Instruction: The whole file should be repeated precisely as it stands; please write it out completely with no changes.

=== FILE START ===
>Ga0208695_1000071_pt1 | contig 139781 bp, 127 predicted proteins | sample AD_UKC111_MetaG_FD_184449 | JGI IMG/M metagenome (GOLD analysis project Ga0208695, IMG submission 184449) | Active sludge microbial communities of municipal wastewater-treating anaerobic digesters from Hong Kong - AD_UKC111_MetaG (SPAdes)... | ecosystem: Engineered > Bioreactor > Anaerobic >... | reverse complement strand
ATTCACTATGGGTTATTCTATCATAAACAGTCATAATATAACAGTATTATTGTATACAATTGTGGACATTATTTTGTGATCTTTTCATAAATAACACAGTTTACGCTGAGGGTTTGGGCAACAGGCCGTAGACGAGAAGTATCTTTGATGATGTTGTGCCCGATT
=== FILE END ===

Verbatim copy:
>Ga0208695_1000071_pt1 | contig 139781 bp, 127 predicted proteins | sample AD_UKC111_MetaG_FD_184449 | JGI IMG/M metagenome (GOLD analysis project Ga0208695, IMG submission 184449) | Active sludge microbial communities of municipal wastewater-treating anaerobic digesters from Hong Kong - AD_UKC111_MetaG (SPAdes)... | ecosystem: Engineered > Bioreactor > Anaerobic >... | reverse complement strand
ATTCACTATGGGTTATTCTATCATAAACAGTCATAATATAACAGTATTATTGTATACAATTGTGGACATTATTTTGTGATCTTTTCATAAATAACACAGTTTACGCTGAGGGTTTGGGCAACAGGCCGTAGACGAGAAGTATCTTTGATGATGTTGTGCCCGATT